Even before designers’ creations adorn the world’s most beautiful stars at red carpet events, their works are being “knocked off” by discount retailers all over the world. Legislation pending before Congress would give designers intellectual property rights over their designs for the first time in U. S. history.
Will this help or hinder the fashion industry? Will designers finally be able to prevent unauthorized reproductions? Or will their creativity be hobbled if they can’t borrow inspiration from each other?
Join us Nov. 9 for a lively discussion of this law frontier during the annual Jordan H. and Joan R. Leibman Forum on the Legal & Business Environment of Art.
Kenan Farrell, founder of KLF Legal, and Beth Bennett, founder of Beth Bennett Couture, will describe fashion’s special status in intellectual property law and take questions from the audience as they present “Fashioning the Law of Design: Wearable Intellectual Property.”
Farrell is an IU Law-Indianapolis alumnus who started his Intellectual Property and Entertainment law firm in the Arts and Theater District on Mass. Ave. His practice focuses on the strategic development and protection of creative properties. He represents clients in music, film, theater, television, book publishing and the visual arts throughout the U. S. and abroad. He is the current chairman of the Indianapolis Bar Association’s Solo and Small Firm Committee and also serves on the board of the Sports & Entertainment Committee. He’s an in-demand speaker on a wide range of intellectual property, entertainment and practice management topics.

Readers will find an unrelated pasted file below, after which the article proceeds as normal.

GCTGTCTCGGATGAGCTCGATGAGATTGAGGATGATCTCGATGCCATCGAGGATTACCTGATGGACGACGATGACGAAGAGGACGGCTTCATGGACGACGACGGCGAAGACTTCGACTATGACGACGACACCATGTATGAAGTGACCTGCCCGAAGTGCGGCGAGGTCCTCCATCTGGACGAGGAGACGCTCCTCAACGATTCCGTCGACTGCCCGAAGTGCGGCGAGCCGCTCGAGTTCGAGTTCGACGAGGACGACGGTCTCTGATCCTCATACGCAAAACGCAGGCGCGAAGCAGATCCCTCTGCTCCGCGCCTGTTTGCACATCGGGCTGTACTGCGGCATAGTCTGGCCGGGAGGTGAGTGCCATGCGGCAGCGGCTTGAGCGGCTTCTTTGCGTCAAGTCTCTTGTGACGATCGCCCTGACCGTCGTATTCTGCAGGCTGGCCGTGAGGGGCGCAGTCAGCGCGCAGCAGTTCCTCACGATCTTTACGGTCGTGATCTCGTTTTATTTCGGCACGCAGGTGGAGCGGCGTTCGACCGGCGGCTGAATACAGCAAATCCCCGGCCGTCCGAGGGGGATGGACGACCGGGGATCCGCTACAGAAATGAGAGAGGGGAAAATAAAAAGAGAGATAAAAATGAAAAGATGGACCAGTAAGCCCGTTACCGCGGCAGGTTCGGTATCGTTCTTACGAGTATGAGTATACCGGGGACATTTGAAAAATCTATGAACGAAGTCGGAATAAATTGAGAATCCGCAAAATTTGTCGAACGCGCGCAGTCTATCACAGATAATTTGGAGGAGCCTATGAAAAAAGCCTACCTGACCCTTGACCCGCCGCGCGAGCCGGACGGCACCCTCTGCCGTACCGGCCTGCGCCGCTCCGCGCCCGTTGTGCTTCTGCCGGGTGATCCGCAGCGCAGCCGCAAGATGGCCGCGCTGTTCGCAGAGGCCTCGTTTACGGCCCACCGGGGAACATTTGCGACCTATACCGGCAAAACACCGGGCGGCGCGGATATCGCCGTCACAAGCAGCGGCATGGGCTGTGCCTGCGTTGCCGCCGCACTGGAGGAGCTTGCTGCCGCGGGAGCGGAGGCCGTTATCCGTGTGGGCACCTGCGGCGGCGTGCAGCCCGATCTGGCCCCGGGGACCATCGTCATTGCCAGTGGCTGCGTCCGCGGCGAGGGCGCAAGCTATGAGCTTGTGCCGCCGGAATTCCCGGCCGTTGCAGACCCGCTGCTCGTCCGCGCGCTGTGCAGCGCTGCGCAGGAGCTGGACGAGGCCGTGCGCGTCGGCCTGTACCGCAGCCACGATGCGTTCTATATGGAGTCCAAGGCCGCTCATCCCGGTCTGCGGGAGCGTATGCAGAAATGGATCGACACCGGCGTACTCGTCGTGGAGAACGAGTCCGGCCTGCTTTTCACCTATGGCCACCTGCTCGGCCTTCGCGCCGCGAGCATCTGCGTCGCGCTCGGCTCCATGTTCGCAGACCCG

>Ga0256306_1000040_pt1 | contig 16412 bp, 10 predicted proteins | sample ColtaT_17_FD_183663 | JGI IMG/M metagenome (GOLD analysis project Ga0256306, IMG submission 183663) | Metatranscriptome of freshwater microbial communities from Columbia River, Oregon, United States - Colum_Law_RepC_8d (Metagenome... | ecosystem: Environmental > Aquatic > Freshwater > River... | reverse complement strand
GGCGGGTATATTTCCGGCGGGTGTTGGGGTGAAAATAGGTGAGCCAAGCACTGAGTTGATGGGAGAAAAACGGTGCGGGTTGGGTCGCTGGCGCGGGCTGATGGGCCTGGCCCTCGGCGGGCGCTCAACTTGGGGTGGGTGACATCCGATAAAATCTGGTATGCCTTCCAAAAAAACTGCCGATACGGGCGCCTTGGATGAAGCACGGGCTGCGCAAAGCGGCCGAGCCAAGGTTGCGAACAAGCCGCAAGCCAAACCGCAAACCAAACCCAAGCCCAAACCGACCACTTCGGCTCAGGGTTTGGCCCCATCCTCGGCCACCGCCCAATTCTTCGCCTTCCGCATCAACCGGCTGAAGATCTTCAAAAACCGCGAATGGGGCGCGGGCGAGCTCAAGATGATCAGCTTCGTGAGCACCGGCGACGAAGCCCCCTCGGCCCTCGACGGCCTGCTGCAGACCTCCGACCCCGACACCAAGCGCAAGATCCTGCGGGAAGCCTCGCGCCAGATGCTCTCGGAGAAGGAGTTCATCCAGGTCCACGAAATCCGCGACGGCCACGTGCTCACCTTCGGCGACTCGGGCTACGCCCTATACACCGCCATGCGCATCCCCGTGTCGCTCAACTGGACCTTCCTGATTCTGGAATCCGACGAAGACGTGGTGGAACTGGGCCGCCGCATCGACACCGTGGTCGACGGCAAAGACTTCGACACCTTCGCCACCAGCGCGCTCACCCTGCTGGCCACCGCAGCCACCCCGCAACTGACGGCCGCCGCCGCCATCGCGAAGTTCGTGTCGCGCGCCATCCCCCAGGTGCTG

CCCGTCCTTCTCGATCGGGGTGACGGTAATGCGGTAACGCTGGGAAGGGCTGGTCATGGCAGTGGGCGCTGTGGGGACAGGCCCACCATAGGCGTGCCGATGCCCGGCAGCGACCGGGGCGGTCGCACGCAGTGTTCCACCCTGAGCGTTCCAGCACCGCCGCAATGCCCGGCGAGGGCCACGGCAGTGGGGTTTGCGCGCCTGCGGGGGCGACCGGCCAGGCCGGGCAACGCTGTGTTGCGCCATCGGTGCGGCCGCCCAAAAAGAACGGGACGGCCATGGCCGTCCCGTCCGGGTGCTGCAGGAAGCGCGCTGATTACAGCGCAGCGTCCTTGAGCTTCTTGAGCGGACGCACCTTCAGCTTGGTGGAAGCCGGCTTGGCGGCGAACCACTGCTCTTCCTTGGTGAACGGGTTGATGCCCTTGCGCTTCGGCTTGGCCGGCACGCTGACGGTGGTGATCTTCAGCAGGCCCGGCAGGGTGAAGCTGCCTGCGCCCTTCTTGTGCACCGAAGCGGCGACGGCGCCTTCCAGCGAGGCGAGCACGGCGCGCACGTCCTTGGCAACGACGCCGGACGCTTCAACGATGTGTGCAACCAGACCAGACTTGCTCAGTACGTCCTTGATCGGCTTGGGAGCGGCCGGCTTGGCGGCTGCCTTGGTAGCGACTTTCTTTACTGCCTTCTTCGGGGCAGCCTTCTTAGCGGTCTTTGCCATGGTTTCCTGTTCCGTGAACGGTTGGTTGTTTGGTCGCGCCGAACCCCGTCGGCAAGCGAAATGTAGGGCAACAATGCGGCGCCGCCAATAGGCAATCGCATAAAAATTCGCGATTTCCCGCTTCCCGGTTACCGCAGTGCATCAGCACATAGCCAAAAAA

Beth Bennett holds a B.F.A. degree from DePaul University and a M.F.A. from New York University. Trained as a costume designer for stage and screen, she is the founder and owner of Beth Bennett Couture, the umbrella company for B Trousseau Couture, a line of custom bridal and luxury gowns, and Picnic, a line of daywear separates and dresses that include one-of-a-kind pieces and a limited number of manufactured styles.
The lecture will take at place at 5:30 p.m. at the Indiana University School of Law—Indianapolis, Inlow Hall, 530 W. New York Street, in the Wynne Courtroom (room 100). A reception in the Conour Atrium will follow. Parking is available for a nominal fee at the Natatorium Garage two blocks west of the law school.
Continuing Legal Education Credit (1.3 Hours) will be available for attendance.
This presentation is part of the annual Jordan H. and Joan R. Leibman Forum, which was established at IUPUI in 2004 as an interdisciplinary examination of the legal and business aspects of the arts among the IU Kelley School of Business, the IU School of Law-Indianapolis and Herron School of Art and Design.
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